But there’s more to my love of the Game than family and tradition. The nuances, the subtleties, the strategy fascinates me. In the recent National League Championship Series Craig Counsell, the Milwaukee Brewers’ manager, used an unorthodox approach with his pitchers. In one game he started his left-handed pitcher Wade Miley and then pulled him after one batter to try to fake out the Dodgers’ manager, Dave Roberts, on lineup matchups. The Brewers lost the game.

In the seventh, and deciding, game he used his most-potent weapon, pitcher Josh Hader, in the third through fifth innings thus losing him for the decisive final part of the game. The Brewers lost the game. Counsell was trying to finesse his lack of starting pitching, yet he had his best starter, Jhoulys Chacin, starting that game. People will argue about his strategy for years. It’s one of the beautiful things about the game.
I’ll be reading Cubs blogs all winter. Scrutinizing trades. Hoping the pitchers’ sore arms heal. God willing, 2019 will be our year again to celebrate.

Question: Do you still love baseball, or do you see it as yesterday’s game?

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Harvard Material

By Lloyd Graff

The recent Kavanaugh spectacle enthralled me as much as any big sports event. It really was the Super Bowl of Senate pillow fights, and I loved it.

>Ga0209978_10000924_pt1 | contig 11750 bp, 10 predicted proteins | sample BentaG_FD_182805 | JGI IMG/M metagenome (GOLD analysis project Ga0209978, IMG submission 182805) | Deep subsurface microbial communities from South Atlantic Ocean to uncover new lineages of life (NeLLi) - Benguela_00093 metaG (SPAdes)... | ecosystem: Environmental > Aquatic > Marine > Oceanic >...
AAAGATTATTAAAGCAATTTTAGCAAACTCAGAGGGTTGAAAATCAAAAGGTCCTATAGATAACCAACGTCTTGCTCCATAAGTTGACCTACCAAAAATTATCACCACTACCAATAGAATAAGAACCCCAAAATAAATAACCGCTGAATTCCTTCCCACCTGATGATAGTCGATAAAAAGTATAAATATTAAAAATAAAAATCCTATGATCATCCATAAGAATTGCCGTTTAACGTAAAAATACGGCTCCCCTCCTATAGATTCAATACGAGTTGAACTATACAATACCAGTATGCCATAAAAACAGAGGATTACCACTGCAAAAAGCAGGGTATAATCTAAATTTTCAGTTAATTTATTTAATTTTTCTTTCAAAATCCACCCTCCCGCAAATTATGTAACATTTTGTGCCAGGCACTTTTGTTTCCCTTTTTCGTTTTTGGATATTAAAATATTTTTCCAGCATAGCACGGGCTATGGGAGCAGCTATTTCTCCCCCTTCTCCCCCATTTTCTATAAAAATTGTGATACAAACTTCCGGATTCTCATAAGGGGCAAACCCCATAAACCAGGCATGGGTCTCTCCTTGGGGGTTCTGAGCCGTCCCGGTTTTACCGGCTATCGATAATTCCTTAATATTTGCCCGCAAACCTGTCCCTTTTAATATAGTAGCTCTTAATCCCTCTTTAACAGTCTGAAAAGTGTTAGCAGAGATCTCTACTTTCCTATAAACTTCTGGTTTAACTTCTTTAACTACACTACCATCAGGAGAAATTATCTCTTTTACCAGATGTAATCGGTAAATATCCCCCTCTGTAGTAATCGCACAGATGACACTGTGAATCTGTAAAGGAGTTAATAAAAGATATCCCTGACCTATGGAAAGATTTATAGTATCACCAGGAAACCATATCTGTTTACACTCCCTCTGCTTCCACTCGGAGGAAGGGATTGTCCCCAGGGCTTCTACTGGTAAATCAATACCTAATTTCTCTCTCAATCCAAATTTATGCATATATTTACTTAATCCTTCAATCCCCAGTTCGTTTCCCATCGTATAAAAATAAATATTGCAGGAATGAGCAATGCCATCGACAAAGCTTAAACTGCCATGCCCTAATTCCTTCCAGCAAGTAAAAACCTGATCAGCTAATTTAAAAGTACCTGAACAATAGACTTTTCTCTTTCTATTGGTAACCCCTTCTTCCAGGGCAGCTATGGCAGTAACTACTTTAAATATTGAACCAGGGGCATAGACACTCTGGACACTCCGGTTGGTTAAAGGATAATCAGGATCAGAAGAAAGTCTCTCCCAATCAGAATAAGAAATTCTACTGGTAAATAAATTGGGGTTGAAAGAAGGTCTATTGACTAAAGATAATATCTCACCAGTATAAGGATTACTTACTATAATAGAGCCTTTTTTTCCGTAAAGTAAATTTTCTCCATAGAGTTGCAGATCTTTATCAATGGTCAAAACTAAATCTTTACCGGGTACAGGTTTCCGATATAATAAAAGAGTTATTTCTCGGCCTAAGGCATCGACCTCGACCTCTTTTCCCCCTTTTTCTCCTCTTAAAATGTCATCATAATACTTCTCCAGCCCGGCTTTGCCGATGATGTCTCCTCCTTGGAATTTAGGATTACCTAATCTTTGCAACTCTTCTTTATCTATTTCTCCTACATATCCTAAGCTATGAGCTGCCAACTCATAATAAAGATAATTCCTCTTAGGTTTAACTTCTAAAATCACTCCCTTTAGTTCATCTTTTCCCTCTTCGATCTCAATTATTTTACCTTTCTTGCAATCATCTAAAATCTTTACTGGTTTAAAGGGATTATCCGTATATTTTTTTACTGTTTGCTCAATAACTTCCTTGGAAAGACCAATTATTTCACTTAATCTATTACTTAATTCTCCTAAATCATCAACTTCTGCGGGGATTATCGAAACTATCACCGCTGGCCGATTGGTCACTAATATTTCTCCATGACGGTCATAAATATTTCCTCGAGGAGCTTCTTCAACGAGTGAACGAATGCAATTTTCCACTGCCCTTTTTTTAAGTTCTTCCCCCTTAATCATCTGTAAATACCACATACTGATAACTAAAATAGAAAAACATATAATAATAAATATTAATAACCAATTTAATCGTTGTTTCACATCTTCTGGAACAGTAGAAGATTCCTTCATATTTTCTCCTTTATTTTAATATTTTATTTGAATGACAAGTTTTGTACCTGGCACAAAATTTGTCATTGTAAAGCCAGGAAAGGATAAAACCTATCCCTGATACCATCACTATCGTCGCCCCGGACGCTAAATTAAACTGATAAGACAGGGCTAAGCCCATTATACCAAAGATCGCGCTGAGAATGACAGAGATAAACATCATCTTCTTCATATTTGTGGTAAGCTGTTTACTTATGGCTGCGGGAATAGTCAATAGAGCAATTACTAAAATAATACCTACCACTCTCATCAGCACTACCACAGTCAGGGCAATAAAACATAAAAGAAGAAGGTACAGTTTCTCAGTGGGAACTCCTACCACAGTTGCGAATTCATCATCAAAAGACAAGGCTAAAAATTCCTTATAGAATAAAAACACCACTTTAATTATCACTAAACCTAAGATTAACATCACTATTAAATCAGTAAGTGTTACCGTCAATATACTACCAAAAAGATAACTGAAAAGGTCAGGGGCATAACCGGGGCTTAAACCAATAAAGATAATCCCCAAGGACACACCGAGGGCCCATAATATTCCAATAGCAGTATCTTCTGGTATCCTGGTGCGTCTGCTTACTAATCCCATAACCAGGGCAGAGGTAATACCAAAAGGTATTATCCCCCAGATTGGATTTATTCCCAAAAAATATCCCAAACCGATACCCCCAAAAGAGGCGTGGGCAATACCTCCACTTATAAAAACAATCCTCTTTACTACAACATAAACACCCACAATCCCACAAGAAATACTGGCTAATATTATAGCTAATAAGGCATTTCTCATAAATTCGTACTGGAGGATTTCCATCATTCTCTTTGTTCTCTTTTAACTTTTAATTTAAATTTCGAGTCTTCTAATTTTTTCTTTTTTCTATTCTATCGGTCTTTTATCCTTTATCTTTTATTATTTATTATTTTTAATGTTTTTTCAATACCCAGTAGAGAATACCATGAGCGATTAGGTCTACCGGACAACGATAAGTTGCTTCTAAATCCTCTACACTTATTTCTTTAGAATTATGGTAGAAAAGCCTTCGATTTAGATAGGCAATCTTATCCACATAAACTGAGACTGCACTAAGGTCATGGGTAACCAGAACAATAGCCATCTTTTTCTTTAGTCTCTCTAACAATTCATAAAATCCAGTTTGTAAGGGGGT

Now we have another fascinating slugfest shaping up in Federal Court. It’s Harvard, Yale and MIT against the Asian kids and parents who want to break down the admissions barricades. Harvard and buddies in the Ivy League are fighting fiercely to uphold their right to handpick their Freshman class of 2,000 or so students. They want the right make their schools look how they like. Can you blame them? They are their schools, aren’t they?

Oh, if life were that simple.

Harvard, Yale and MIT are all private institutions, but they are the place Presidents come from, and Presidents want their kids to go there. It ain’t so easy to tell Barack and Michelle that daughter Malia did not make the cut. How about Ann Arbor instead?

Students Protesting Harvard’s Discrimination of Asian Applicants. Courtesy of xinhuanet.com.

According to some sources many other elite schools have higher average test scores than Harvard because Harvard takes into account other factors besides grades. Harvard took Malia Obama. It accepted George W. Bush to business school, a likable “C” student. Jared Kushner, Donald Trump’s son-in-law, got into Harvard after the Kushner family pledged several million bucks to its endowment fund.

Life isn’t fair and neither is Harvard, but the hard question is “What is fair?”